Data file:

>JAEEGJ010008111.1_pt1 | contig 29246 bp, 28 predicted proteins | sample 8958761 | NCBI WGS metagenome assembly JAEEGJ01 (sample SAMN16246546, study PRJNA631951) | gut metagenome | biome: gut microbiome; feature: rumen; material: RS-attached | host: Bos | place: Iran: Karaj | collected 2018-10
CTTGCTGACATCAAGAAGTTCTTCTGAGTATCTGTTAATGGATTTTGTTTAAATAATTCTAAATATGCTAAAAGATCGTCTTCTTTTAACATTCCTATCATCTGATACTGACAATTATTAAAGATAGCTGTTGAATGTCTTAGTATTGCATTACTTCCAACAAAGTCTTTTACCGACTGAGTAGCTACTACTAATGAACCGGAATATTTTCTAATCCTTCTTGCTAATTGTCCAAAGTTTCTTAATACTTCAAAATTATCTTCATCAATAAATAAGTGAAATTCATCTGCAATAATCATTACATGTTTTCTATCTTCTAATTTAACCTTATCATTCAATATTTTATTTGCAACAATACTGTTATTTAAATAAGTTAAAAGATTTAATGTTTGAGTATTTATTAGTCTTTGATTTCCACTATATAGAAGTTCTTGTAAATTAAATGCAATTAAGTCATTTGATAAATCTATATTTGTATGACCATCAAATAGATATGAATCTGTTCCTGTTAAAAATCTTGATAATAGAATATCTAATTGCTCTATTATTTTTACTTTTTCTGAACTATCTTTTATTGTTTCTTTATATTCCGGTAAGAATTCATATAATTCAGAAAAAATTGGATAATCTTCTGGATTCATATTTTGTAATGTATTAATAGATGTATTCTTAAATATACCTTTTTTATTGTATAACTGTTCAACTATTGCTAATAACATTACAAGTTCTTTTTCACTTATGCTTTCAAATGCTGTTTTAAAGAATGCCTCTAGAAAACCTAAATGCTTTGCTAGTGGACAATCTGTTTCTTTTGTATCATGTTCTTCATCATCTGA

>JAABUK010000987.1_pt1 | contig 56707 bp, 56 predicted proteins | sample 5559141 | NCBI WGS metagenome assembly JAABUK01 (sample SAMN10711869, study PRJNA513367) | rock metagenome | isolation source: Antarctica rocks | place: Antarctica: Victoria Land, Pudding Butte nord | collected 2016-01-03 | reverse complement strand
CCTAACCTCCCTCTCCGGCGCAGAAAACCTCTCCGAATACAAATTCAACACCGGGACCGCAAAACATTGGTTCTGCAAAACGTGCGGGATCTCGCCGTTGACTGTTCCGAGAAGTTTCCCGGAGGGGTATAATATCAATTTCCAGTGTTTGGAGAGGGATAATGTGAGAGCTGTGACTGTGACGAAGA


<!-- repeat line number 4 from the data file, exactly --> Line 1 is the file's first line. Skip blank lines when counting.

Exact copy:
CCTAACCTCCCTCTCCGGCGCAGAAAACCTCTCCGAATACAAATTCAACACCGGGACCGCAAAACATTGGTTCTGCAAAACGTGCGGGATCTCGCCGTTGACTGTTCCGAGAAGTTTCCCGGAGGGGTATAATATCAATTTCCAGTGTTTGGAGAGGGATAATGTGAGAGCTGTGACTGTGACGAAGA